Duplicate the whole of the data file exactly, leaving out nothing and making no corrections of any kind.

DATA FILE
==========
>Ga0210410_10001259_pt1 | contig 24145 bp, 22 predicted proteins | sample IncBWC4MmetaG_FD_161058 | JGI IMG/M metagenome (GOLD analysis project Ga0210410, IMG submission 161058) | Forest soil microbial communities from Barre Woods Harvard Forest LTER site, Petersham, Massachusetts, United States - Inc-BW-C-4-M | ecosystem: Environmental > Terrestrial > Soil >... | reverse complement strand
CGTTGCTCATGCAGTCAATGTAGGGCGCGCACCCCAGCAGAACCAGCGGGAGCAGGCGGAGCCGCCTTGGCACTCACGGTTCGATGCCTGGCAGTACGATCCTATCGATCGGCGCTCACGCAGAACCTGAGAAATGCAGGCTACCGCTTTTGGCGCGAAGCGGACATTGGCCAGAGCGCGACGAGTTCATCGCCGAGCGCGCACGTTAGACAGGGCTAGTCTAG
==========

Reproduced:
>Ga0210410_10001259_pt1 | contig 24145 bp, 22 predicted proteins | sample IncBWC4MmetaG_FD_161058 | JGI IMG/M metagenome (GOLD analysis project Ga0210410, IMG submission 161058) | Forest soil microbial communities from Barre Woods Harvard Forest LTER site, Petersham, Massachusetts, United States - Inc-BW-C-4-M | ecosystem: Environmental > Terrestrial > Soil >... | reverse complement strand
CGTTGCTCATGCAGTCAATGTAGGGCGCGCACCCCAGCAGAACCAGCGGGAGCAGGCGGAGCCGCCTTGGCACTCACGGTTCGATGCCTGGCAGTACGATCCTATCGATCGGCGCTCACGCAGAACCTGAGAAATGCAGGCTACCGCTTTTGGCGCGAAGCGGACATTGGCCAGAGCGCGACGAGTTCATCGCCGAGCGCGCACGTTAGACAGGGCTAGTCTAG